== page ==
Understanding and responding to demand shifts will be table stakes.

As we continue the fight against COVID-19, demand for certain supplies will remain high well into 2021. Manufacturers should also plan to see demand shift as the industry continually recalibrates to battle the pandemic and its after-effects. To prepare, manufacturers should give thought to the near- and long-term factors that drive demand.

By understanding the broader picture, suppliers can better respond to demand shifts based on the progression of the virus. For example, heightened demand for infection control and prevention products will continue even after many people have been vaccinated. There will be an increase in patients with respiratory illnesses for those recovered COVID-19 patients who experienced damage to their lungs. COVID-19 has also accelerated the shift of orthopedic procedures to ambulatory surgery centers, which will result in demand shifts to different points of use.

And of course, there is the COVID-19 vaccine. While a great deal of attention has been given to the cold-storage process, manufacturers must prepare for the ancillary demand required to administer the vaccine, including syringes, labels, gloves, sterile wipes, and band aids, for example. These product demands are affecting manufacturers worldwide.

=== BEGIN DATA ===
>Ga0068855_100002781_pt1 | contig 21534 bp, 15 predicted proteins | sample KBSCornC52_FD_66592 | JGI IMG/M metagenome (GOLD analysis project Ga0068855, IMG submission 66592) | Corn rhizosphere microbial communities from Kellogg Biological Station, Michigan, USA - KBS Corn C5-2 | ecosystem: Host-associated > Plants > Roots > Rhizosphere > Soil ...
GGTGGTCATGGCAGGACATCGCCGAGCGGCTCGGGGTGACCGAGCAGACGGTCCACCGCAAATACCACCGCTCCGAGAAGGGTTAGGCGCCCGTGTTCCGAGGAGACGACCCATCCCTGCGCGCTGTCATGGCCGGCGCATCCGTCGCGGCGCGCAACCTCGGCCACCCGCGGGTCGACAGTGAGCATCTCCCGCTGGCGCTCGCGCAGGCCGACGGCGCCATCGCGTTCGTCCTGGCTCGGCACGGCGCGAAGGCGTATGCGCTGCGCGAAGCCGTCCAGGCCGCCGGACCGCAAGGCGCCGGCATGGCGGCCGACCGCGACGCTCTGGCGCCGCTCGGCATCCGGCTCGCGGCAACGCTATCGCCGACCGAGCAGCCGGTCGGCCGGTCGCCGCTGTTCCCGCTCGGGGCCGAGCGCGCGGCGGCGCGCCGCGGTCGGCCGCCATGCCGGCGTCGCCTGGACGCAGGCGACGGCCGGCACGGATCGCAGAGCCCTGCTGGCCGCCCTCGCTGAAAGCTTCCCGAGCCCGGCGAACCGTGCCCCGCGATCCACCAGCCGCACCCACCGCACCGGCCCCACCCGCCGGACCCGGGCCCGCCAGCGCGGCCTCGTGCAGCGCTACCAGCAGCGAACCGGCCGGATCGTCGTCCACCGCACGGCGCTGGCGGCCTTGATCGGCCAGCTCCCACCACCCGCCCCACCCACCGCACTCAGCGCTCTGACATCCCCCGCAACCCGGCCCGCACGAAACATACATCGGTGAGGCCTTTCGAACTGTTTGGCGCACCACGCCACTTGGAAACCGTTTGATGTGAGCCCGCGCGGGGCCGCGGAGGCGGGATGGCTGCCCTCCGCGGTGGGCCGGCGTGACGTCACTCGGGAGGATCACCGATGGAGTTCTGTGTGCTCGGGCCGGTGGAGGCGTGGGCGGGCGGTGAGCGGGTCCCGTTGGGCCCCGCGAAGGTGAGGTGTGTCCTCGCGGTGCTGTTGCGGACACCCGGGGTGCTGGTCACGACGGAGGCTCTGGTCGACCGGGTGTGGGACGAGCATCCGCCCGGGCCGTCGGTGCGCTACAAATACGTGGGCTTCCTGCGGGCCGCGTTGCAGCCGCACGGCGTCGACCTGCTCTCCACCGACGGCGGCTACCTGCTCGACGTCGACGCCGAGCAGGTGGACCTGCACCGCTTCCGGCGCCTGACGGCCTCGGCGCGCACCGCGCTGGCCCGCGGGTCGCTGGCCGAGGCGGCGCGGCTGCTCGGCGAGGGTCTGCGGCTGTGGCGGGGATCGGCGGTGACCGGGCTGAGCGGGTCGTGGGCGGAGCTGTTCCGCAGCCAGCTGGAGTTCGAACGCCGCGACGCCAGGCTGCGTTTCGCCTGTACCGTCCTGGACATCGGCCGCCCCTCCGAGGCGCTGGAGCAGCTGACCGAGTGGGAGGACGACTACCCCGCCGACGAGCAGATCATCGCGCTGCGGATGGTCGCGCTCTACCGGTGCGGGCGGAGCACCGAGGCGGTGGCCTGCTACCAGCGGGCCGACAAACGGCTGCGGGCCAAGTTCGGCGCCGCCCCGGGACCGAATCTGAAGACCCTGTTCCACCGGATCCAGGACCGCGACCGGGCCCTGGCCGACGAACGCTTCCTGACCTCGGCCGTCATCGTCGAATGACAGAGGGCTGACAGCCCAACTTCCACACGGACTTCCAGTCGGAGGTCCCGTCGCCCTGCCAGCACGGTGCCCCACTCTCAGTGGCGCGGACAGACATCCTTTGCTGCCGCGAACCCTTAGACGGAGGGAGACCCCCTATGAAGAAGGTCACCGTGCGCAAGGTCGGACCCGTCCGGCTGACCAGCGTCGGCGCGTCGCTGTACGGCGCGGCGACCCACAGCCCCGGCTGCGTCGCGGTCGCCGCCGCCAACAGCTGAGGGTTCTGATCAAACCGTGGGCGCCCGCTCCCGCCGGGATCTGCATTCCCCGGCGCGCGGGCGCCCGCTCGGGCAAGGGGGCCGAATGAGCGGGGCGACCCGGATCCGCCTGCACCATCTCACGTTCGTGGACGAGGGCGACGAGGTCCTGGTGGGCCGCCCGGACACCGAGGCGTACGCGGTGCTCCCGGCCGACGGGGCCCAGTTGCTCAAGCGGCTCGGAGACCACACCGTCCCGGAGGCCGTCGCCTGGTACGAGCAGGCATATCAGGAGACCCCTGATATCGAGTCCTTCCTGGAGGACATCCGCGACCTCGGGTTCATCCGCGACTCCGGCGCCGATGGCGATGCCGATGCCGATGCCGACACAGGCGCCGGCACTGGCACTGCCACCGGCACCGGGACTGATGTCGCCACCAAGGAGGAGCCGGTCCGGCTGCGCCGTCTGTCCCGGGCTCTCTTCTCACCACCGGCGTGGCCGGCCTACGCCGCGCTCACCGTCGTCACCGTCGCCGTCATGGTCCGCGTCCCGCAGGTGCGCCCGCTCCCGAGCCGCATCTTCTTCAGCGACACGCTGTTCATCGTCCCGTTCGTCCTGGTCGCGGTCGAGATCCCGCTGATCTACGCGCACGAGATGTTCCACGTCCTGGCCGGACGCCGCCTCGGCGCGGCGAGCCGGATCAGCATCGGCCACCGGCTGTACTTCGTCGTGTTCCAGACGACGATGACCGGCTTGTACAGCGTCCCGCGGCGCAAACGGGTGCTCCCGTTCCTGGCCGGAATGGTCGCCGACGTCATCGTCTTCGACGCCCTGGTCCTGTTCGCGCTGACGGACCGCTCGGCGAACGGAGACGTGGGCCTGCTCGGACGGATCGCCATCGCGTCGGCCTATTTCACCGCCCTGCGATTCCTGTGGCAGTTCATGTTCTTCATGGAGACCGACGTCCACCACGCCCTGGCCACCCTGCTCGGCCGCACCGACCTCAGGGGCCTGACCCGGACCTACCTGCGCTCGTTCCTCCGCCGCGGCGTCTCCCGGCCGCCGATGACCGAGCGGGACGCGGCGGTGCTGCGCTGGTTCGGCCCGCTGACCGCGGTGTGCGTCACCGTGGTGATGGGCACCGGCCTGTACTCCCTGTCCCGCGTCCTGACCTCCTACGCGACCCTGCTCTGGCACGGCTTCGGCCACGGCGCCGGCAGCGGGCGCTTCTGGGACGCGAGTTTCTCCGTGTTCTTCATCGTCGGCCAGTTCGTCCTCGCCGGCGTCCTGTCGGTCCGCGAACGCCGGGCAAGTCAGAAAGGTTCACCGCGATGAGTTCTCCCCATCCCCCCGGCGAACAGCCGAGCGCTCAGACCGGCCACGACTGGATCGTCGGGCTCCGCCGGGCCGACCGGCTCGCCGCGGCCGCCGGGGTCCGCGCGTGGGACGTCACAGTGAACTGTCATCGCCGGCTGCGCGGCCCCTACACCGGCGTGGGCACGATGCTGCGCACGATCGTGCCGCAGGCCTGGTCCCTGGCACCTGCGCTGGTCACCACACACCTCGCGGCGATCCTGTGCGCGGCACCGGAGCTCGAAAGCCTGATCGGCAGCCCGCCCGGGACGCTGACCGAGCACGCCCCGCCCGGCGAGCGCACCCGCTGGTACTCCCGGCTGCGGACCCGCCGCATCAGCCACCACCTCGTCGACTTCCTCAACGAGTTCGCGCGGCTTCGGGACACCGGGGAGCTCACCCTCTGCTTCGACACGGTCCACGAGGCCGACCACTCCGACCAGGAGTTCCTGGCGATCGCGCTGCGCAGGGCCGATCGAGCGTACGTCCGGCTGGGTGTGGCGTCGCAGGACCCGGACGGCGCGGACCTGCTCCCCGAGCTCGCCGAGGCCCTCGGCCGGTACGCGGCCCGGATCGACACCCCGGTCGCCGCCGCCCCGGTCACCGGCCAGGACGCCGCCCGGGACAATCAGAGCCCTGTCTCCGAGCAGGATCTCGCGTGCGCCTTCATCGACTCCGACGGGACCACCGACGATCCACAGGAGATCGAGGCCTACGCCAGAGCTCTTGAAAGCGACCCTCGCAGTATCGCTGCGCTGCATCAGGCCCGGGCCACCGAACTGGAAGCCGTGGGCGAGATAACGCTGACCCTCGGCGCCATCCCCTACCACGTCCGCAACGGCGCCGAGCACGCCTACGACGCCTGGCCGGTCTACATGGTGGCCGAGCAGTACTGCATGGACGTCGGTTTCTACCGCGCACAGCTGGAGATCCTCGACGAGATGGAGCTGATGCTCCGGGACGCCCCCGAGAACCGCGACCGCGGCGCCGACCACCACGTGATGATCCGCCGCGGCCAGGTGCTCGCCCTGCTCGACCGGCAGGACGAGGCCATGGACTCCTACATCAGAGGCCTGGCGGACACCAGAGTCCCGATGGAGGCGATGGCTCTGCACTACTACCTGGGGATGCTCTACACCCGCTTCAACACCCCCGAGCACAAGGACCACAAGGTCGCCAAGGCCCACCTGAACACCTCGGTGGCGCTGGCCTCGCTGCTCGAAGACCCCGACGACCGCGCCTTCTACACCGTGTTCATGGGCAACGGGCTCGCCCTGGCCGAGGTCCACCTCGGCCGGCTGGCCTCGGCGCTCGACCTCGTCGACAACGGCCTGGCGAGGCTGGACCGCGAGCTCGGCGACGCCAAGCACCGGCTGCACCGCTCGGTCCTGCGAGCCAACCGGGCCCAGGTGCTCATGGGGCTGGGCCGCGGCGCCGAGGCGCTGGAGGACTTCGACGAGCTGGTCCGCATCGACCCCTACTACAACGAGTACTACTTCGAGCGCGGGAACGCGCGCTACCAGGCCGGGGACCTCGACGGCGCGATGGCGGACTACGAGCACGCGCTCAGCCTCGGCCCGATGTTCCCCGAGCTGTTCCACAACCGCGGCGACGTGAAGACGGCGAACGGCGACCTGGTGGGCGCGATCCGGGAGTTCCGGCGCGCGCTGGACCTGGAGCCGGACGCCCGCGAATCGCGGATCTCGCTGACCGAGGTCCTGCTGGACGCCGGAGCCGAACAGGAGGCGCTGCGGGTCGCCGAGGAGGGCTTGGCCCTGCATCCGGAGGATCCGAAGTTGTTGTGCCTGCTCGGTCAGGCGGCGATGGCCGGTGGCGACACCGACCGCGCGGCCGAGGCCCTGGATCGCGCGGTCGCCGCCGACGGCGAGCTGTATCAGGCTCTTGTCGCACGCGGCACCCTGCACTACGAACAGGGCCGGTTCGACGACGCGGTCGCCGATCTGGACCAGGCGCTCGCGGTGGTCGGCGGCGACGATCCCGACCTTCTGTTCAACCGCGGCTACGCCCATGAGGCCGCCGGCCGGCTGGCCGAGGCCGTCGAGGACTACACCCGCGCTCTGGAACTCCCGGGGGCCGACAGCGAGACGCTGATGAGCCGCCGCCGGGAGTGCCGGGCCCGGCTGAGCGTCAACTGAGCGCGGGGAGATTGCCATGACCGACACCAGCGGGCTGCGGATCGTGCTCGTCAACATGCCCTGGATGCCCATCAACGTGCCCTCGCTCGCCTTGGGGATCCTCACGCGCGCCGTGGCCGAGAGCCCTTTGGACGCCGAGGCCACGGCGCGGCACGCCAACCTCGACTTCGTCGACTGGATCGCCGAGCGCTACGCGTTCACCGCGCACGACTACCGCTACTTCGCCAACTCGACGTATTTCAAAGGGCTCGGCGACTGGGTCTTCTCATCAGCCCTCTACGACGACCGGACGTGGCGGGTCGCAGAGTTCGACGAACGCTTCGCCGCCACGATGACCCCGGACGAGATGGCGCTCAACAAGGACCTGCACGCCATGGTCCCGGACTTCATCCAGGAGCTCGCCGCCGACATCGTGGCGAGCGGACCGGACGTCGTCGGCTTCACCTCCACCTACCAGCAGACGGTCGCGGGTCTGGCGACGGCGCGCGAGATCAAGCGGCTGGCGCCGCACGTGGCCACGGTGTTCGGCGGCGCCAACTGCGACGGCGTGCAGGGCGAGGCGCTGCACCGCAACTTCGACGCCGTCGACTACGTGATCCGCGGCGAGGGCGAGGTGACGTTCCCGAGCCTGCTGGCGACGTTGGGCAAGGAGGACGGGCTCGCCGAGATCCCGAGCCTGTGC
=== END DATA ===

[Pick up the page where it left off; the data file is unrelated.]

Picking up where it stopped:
Data standards will be more broadly adopted to support immediate pandemic and future emergency response needs.

COVID-19 raised awareness for the importance of greater standardization, whether in how we identify products or locations, how we report potential or actual supply continuity risks, or how we administer care. In 2021, we will see more collective enthusiasm around the broader adoption of standardization to support the pandemic and emergency response.

It’s important to remember there aren’t short cuts on this journey. We know the value and power locked within our data. The only way we can get our arms around our data in a sustainable way is if we are able to do meaningful reporting.  To get to meaningful analysis, we need to integrate procure-to-pay and outcomes data seamlessly and in real-time, which means the product data for our solutions needs to comply with industry standards. 

The COVID-19 pandemic has presented many challenges, yet at the same time created opportunity for the healthcare industry’s digital transformation. If COVID-19 has a bright spot, it might be the level of collaboration among manufacturers, providers, clinical leaders, researchers, and local government officials. All have worked together to address critical questions around demand, sourcing, allocation, and usage. During 2021, the aim should be to strengthen those relationships and continue to collaborate, using the lessons of the past year to create a more resilient healthcare supply chain.

About the Author(s)

Denise Odenkirk

vice president, supplier sales, GHX

 Denise Odenkirk serves as vice president, supplier sales, GHX.